ARTS / MUSIC
Shanghai music season to bring ‘revolution’
Published: Sep 26, 2021 07:08 PM
The poster for the Project Spring Bird Photo: Xiao Qian

The poster for the Project Spring Bird Photo: Xiao Qian

China's Generation Z classical music season kicked off Saturday with a concert in Shanghai aimed at creating a "revolution" among young Chinese classical musicians and boosting their careers.

On Saturday night, innovative music season Project Spring Bird kicked off with a concert performed by the Neo-Classical Chamber Ensemble, a band formed by a group of young Chinese artists together with young pianist Wang Yalun.

Unlike traditional music competitions across the country, this music season will no longer adhere to a certain competition format or stipulate a repertoire list for its competitors.

Instead, it will be the competitors themselves who decide on the process of the competition and the time for each of their performances.

For example, the concert was led and implemented by the group of young artists from its creative planning to the selection of the music pieces and the performance venue and even ticket checking.

As the opening concert contained jazz elements, the young decision makers arranged the performance for night time to cater to the vibe.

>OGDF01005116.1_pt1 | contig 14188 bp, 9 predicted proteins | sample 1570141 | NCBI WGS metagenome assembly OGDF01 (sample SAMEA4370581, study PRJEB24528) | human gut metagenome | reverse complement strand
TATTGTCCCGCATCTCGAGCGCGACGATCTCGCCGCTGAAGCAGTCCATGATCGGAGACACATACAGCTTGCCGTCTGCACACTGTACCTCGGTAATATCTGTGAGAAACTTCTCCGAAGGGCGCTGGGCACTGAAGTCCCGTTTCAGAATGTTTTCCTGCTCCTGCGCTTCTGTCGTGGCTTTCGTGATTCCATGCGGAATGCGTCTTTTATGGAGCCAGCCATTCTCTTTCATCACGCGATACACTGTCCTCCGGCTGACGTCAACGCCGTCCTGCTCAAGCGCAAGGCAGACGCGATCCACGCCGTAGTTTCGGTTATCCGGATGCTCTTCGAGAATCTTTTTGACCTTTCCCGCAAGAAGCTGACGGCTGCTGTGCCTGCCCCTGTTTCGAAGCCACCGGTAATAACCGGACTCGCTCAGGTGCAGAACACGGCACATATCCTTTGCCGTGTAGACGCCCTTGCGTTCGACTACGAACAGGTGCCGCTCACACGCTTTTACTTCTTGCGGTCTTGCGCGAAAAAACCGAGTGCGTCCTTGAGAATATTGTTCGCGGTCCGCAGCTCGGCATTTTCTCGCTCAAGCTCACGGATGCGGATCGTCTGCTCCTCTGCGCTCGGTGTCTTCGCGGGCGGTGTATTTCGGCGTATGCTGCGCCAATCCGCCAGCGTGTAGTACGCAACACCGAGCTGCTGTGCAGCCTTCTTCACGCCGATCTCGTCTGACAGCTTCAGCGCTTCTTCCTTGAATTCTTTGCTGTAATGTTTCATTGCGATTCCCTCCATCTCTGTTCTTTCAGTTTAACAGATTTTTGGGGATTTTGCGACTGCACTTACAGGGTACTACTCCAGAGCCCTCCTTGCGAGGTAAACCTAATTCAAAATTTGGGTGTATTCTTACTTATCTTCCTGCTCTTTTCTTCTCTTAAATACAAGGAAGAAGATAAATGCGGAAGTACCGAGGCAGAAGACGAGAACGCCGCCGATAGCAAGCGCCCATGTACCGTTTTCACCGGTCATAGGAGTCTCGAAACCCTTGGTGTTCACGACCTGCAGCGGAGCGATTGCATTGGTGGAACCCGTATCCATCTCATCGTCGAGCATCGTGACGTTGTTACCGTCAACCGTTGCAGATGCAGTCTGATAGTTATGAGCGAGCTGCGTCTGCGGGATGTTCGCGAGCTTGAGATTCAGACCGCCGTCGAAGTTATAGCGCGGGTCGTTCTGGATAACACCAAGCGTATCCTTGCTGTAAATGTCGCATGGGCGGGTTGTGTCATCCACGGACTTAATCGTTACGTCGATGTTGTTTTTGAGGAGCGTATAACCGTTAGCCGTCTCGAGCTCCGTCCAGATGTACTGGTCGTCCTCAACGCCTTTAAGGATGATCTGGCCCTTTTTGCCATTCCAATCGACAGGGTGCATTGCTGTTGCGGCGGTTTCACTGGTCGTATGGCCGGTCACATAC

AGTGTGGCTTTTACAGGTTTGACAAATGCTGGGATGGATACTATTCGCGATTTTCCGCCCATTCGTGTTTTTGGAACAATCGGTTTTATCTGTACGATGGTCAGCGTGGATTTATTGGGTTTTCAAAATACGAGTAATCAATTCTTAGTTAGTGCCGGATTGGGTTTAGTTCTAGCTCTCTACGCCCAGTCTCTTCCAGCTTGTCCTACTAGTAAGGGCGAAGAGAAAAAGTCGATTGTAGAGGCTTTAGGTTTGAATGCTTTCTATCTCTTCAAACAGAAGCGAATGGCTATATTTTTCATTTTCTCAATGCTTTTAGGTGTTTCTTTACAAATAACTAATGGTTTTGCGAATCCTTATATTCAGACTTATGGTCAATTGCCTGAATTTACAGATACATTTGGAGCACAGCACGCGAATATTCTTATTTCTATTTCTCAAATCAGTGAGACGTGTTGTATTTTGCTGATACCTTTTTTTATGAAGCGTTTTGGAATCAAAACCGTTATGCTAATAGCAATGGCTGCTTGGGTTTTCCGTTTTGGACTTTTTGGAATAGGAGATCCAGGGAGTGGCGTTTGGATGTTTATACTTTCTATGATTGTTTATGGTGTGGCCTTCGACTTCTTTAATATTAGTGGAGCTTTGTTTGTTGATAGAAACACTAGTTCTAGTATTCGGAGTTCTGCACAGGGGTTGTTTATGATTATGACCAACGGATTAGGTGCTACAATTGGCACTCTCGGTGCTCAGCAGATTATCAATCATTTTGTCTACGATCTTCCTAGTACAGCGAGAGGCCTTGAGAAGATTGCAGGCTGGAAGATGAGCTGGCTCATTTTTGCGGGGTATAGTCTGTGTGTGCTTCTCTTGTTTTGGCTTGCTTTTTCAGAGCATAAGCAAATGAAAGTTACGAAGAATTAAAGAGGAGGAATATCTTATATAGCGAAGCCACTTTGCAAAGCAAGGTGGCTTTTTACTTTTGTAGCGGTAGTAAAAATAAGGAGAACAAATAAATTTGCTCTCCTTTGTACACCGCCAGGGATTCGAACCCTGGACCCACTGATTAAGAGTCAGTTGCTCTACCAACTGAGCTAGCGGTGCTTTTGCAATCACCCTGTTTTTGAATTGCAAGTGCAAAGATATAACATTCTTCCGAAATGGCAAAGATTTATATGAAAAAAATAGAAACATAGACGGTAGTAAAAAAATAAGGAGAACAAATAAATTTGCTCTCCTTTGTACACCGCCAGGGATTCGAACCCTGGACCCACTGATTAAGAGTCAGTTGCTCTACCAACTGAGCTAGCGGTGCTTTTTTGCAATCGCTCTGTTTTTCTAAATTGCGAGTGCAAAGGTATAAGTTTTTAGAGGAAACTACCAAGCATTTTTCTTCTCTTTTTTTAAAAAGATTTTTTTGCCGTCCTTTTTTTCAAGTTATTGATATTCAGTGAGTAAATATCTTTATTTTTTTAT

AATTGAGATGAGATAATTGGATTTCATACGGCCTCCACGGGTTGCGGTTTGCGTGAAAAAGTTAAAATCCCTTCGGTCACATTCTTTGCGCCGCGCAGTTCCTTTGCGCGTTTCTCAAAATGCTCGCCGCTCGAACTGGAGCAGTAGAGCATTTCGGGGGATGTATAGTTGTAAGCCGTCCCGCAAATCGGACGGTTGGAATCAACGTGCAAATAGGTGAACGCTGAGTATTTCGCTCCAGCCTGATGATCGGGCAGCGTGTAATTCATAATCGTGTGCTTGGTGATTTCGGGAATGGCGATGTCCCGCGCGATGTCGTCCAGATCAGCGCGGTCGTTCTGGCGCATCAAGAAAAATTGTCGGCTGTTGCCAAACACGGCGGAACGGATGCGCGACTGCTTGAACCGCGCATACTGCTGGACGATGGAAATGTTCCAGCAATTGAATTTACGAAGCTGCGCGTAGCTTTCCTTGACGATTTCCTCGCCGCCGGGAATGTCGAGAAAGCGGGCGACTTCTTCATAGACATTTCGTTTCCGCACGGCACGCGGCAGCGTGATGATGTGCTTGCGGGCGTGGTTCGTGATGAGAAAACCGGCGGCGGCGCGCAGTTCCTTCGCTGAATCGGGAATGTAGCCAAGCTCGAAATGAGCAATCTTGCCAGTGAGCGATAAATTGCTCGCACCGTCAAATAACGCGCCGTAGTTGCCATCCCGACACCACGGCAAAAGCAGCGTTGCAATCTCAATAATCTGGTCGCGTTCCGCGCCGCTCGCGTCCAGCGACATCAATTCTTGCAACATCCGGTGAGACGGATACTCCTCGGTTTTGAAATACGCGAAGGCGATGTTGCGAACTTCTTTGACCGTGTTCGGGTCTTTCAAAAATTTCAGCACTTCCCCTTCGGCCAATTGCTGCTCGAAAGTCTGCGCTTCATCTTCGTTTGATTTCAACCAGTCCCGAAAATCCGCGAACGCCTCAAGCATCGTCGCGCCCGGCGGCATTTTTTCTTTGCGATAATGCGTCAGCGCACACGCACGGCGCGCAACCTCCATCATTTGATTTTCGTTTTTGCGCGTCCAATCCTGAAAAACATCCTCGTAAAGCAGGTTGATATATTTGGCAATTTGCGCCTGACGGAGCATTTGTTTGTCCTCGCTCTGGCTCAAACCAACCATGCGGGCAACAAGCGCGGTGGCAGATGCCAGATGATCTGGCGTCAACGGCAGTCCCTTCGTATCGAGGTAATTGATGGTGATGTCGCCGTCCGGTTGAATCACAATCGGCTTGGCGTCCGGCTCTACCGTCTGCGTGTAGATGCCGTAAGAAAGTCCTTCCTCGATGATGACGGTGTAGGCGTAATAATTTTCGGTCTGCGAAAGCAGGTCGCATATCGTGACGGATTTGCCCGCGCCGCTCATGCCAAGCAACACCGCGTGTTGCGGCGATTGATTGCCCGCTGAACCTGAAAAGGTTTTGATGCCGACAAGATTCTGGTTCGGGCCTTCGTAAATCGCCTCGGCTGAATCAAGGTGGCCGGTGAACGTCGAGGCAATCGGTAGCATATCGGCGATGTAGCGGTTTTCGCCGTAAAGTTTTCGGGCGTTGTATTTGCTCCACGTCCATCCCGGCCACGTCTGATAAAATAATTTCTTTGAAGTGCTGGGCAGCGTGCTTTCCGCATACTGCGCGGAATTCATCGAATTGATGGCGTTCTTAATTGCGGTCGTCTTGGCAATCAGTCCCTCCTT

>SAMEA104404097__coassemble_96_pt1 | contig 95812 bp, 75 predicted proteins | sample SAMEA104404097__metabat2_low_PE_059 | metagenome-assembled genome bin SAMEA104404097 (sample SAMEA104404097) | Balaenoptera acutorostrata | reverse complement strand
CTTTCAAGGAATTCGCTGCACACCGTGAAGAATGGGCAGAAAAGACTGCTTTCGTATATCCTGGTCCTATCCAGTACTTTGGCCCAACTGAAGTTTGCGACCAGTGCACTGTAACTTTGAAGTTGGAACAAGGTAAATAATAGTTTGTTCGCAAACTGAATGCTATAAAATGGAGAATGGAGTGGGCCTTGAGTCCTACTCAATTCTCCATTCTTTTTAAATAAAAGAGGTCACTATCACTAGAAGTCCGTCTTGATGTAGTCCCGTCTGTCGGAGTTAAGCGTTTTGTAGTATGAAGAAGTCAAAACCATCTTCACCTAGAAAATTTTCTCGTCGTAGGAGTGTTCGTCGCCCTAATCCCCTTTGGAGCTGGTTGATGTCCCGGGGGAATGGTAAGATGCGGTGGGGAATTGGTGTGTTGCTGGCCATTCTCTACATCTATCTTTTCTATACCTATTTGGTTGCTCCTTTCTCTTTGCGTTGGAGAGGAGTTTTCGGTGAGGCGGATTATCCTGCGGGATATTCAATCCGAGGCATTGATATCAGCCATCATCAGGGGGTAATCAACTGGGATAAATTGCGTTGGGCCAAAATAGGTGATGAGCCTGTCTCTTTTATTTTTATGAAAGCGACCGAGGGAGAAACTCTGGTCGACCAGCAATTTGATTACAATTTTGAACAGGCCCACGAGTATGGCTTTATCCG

The idea for the unusual music season came from Chinese conductor Yu Long. As a high-profile Chinese conductor, Yu expressed that he didn't want young Chinese musicians to lose their enthusiasm for music while attending numerous competitions that all have the same format.

"I don't want to see young artists wear away the two most precious things, enthusiasm and self-confidence, because of various difficulties when they first start out."

The music season will consist of a number of individual performances by young artists playing both classical Western and Chinese masterpieces ranging from Mozart, Beethoven and Haydn to those of well-known Chinese musicians such as Ma Sicong and A Kejian.

"We insist on giving young musicians a high degree of freedom and as much support as possible, so that talented performers can concentrate on their performances instead of having to worry about some commercial and practical factors at the beginning of their pursuit of art, which may influence their understanding of music creation," said Yu. 


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